Page 68 - Jewish Book Annual Volume 37

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result was tha t many o f the translations were into Hebrew ra th e r
than from it — in contrast with ou r twentieth cen tu ry tendency to
the opposite, from Hebrew into o th e r con tempo rary languages in
o rd e r to assure au tho rs a wider readersh ip . Bu t regardless o f
w hether the direction be into o r from Hebrew , Maimonides’
qualifications fo r an acceptable translation as set down fo r the
benefit o f Samuel ibn T ibbon who was p rep a r ing to translate the
, are useful to this day: “T h e translator must first u n d e r ­
stand the content, and na rra te and explain tha t con ten t in the
language in which he is working. He will not escape changing the
o rd e r o f words o r tran sm itting phrases in single words, o r
elim inating vocables, o r add ing them, so tha t the work is well
o rd e red and expounded , and the language o f the transla to r will
follow the principles governing tha t language .”2
In the twentieth cen tury additional considerations have tended
to becloud the translation scene in an industrial-technological and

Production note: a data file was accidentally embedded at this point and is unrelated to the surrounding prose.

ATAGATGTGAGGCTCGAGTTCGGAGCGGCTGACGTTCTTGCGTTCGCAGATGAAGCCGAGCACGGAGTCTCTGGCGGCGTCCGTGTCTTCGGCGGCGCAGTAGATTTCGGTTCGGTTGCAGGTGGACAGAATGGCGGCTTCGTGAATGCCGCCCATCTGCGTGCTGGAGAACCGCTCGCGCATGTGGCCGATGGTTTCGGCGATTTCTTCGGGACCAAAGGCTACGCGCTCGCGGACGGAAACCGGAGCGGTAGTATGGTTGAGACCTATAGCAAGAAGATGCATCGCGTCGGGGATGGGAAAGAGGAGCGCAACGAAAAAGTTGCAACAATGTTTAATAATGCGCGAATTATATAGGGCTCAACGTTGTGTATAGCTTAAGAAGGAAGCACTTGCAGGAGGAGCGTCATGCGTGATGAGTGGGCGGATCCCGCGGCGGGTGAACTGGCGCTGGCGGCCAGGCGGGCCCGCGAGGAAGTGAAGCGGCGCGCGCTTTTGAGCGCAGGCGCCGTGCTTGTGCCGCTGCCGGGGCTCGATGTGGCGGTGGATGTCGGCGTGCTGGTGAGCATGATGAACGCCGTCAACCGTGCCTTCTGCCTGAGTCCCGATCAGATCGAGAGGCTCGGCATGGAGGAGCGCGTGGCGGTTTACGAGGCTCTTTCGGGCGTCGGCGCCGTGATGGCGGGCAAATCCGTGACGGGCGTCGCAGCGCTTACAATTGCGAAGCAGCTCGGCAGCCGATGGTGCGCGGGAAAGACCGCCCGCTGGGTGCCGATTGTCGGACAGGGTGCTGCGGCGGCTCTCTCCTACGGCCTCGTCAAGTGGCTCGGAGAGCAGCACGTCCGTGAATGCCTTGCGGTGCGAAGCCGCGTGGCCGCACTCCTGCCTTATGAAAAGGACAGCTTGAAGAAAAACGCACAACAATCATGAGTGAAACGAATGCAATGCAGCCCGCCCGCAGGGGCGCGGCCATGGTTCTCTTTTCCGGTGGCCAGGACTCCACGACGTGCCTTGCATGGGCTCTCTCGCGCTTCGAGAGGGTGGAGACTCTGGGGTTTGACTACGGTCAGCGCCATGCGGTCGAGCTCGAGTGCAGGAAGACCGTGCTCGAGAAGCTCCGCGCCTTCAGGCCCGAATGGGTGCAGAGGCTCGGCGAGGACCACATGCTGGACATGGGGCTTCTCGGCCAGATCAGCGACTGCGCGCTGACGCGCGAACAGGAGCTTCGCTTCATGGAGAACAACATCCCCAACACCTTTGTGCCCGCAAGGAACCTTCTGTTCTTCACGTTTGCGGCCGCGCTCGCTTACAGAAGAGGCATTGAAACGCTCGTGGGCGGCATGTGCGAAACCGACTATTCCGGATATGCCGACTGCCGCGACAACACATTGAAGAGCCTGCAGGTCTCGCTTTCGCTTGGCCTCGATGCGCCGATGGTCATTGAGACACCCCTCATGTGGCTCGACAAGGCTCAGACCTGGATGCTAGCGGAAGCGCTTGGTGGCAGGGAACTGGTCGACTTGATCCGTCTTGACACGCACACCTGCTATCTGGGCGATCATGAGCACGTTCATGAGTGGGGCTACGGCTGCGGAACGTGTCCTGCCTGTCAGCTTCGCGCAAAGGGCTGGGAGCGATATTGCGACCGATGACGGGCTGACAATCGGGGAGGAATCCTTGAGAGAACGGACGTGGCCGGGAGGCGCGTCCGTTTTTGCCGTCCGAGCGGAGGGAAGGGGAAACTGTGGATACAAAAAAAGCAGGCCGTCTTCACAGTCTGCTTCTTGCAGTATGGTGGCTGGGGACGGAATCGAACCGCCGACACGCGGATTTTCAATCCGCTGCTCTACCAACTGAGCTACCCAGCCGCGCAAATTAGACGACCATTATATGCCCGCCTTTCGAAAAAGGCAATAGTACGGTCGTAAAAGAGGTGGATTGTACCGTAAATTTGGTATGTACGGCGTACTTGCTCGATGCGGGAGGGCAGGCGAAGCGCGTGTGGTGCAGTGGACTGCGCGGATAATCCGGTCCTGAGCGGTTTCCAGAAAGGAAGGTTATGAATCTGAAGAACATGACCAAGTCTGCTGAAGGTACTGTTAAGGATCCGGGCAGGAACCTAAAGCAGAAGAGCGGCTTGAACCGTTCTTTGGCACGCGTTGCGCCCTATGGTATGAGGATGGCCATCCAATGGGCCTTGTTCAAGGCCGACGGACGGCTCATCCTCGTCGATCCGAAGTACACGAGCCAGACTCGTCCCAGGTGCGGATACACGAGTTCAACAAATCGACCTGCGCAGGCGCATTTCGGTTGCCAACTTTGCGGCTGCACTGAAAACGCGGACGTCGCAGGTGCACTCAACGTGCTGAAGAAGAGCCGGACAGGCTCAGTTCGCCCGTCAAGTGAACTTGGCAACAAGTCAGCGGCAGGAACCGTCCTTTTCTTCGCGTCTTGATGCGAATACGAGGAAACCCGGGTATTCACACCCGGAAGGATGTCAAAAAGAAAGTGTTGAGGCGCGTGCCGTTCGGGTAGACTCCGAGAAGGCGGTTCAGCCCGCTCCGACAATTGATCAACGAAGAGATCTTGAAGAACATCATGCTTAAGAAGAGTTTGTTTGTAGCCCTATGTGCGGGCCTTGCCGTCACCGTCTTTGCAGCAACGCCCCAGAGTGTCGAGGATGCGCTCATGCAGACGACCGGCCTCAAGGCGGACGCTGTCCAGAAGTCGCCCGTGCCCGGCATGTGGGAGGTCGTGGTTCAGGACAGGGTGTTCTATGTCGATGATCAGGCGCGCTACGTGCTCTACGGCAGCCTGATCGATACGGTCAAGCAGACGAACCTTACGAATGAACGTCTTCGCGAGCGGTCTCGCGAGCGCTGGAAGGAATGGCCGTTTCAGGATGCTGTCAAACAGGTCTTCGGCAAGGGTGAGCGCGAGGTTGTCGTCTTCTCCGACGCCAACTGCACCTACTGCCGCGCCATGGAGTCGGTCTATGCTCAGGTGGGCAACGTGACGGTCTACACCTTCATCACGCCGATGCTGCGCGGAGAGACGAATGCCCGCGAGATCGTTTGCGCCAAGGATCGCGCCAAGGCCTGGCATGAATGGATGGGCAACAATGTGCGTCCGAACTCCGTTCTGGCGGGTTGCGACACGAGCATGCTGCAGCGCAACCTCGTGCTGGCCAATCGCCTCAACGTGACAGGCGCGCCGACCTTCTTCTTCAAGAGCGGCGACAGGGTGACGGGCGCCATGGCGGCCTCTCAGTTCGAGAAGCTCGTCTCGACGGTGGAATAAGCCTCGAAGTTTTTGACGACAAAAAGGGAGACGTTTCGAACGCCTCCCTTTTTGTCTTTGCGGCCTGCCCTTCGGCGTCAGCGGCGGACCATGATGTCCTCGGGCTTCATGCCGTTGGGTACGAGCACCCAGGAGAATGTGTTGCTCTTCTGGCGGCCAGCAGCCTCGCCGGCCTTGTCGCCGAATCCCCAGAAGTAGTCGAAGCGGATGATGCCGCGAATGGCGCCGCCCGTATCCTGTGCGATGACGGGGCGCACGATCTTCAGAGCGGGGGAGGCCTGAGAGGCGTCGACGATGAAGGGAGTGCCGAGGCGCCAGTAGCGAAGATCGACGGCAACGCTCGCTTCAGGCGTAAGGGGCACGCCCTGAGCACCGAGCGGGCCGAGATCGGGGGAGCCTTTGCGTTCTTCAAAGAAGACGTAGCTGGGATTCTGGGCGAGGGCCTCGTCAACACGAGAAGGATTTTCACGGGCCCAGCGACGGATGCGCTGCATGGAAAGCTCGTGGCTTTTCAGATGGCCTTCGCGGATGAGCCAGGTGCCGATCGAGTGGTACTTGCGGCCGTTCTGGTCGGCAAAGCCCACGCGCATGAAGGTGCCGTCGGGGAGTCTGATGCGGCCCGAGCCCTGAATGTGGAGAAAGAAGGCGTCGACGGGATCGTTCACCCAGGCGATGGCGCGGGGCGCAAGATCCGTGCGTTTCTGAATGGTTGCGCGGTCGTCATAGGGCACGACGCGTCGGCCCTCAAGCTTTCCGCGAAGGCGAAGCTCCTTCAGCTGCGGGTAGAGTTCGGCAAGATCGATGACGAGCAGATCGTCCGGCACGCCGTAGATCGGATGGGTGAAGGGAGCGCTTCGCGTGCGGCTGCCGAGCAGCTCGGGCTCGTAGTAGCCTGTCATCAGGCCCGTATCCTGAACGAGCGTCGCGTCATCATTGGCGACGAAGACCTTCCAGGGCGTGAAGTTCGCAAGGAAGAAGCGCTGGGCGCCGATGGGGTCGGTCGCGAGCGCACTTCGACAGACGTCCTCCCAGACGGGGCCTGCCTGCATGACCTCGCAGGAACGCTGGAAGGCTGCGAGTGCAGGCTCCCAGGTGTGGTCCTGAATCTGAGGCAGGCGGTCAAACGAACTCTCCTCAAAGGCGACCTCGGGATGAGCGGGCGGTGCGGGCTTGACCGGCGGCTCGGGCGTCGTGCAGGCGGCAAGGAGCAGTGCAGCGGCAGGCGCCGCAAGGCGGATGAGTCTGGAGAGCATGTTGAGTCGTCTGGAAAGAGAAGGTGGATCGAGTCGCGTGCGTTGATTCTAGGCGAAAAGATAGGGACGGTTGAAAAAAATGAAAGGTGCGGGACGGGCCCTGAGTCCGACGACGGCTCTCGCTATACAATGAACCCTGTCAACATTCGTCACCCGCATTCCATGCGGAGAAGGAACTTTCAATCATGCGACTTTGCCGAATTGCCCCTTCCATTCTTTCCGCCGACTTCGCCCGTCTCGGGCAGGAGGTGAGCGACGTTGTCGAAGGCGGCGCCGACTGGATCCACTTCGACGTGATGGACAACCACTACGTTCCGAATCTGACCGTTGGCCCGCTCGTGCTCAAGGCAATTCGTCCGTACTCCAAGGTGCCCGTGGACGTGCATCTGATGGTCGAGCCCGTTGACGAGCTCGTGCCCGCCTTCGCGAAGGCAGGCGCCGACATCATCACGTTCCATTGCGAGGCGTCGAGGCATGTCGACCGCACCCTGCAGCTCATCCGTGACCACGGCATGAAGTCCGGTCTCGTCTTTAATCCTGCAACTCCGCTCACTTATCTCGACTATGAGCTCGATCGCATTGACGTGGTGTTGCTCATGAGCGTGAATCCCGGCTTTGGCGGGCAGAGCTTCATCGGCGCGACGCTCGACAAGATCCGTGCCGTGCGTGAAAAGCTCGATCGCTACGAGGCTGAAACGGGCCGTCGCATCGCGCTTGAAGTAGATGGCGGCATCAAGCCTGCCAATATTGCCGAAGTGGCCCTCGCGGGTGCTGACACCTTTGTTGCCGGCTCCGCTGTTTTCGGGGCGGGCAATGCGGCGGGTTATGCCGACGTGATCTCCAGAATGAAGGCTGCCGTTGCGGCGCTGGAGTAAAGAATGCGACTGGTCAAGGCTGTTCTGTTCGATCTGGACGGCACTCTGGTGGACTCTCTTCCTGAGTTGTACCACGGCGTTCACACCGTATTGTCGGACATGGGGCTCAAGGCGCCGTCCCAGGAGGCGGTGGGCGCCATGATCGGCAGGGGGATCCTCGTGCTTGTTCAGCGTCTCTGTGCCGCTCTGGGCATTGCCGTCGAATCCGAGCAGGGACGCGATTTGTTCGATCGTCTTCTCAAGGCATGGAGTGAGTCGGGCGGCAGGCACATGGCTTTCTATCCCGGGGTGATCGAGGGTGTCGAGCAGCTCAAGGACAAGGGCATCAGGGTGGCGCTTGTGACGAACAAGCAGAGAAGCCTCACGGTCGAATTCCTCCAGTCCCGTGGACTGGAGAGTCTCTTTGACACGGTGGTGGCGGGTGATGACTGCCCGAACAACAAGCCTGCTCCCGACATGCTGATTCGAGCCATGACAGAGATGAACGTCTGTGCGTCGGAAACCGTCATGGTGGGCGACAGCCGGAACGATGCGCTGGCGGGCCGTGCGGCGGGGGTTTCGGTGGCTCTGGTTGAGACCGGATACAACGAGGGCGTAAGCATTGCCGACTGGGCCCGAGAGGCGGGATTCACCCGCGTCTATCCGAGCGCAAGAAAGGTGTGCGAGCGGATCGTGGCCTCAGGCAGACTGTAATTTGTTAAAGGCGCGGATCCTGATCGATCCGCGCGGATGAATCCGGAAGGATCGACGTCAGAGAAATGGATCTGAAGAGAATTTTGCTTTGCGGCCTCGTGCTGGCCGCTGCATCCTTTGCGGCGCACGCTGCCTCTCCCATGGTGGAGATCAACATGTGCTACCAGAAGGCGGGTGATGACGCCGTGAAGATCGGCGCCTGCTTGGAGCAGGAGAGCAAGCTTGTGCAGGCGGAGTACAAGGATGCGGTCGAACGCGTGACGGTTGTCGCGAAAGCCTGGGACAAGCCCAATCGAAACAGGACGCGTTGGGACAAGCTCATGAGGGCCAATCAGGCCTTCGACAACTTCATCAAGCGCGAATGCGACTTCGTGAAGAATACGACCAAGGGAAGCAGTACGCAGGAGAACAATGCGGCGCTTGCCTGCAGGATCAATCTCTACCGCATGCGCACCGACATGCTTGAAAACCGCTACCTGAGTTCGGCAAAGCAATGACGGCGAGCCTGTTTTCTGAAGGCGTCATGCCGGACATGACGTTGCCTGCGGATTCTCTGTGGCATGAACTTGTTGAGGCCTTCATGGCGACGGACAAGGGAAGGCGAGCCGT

generally un-religiously o rien ted age. Modern western indu stri­
ally and scientifically o rien ted man has tended to ignore the
Juda ic roots as much as, if no t more than , the classical roots o f
western civilization. With biblical literature and the classics o f
Juda ism rapidly becoming
terra incognita,
a significant portion o f
m odern Hebrew litera tu re is also closed to non-Hebra ic readers.
T ranslations become exercises foredoomed to failure; they be­
come what m ight even be called “non-translations.”3
T he m ode rn reade r is in no position to apprecia te what is
significant about a particu lar literary work. He perceives tha t a
story at its first and literal level is more or less like any o the r one.
Nuances, hints, ironies, and symbols which have been worked
into a mosaic and constitute a sweeping commentary o f a time or
place or person o r persons, have been irretrievably lost. If, as has
Abraham S. Halkin, “Translation and Translators (Medieval),”
15 (1971), cols. 1318-1329.
3 Leon Yudkin has indicated several problem areas related to the translation o f
modern Hebrew literature. See his “The Translation o f Hebrew Literature Into
Foreign Languages — An Inter-Cultural Problem,”
Modem Hebrew Literature,
vol. 3, nos. 1-2 (1977), pp. 6-23.